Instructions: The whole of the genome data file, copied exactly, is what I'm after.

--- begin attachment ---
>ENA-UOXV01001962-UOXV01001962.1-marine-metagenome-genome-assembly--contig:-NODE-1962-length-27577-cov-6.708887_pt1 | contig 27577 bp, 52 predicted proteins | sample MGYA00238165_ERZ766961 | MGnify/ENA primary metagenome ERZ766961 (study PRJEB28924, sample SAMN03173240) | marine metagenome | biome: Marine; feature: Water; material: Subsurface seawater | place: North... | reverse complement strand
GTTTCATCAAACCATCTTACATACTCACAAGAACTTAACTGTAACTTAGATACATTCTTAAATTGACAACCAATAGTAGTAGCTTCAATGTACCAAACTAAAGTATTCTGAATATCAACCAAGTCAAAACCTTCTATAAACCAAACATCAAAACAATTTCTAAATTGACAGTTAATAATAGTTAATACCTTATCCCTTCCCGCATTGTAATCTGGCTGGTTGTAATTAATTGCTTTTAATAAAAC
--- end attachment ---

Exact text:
>ENA-UOXV01001962-UOXV01001962.1-marine-metagenome-genome-assembly--contig:-NODE-1962-length-27577-cov-6.708887_pt1 | contig 27577 bp, 52 predicted proteins | sample MGYA00238165_ERZ766961 | MGnify/ENA primary metagenome ERZ766961 (study PRJEB28924, sample SAMN03173240) | marine metagenome | biome: Marine; feature: Water; material: Subsurface seawater | place: North... | reverse complement strand
GTTTCATCAAACCATCTTACATACTCACAAGAACTTAACTGTAACTTAGATACATTCTTAAATTGACAACCAATAGTAGTAGCTTCAATGTACCAAACTAAAGTATTCTGAATATCAACCAAGTCAAAACCTTCTATAAACCAAACATCAAAACAATTTCTAAATTGACAGTTAATAATAGTTAATACCTTATCCCTTCCCGCATTGTAATCTGGCTGGTTGTAATTAATTGCTTTTAATAAAAC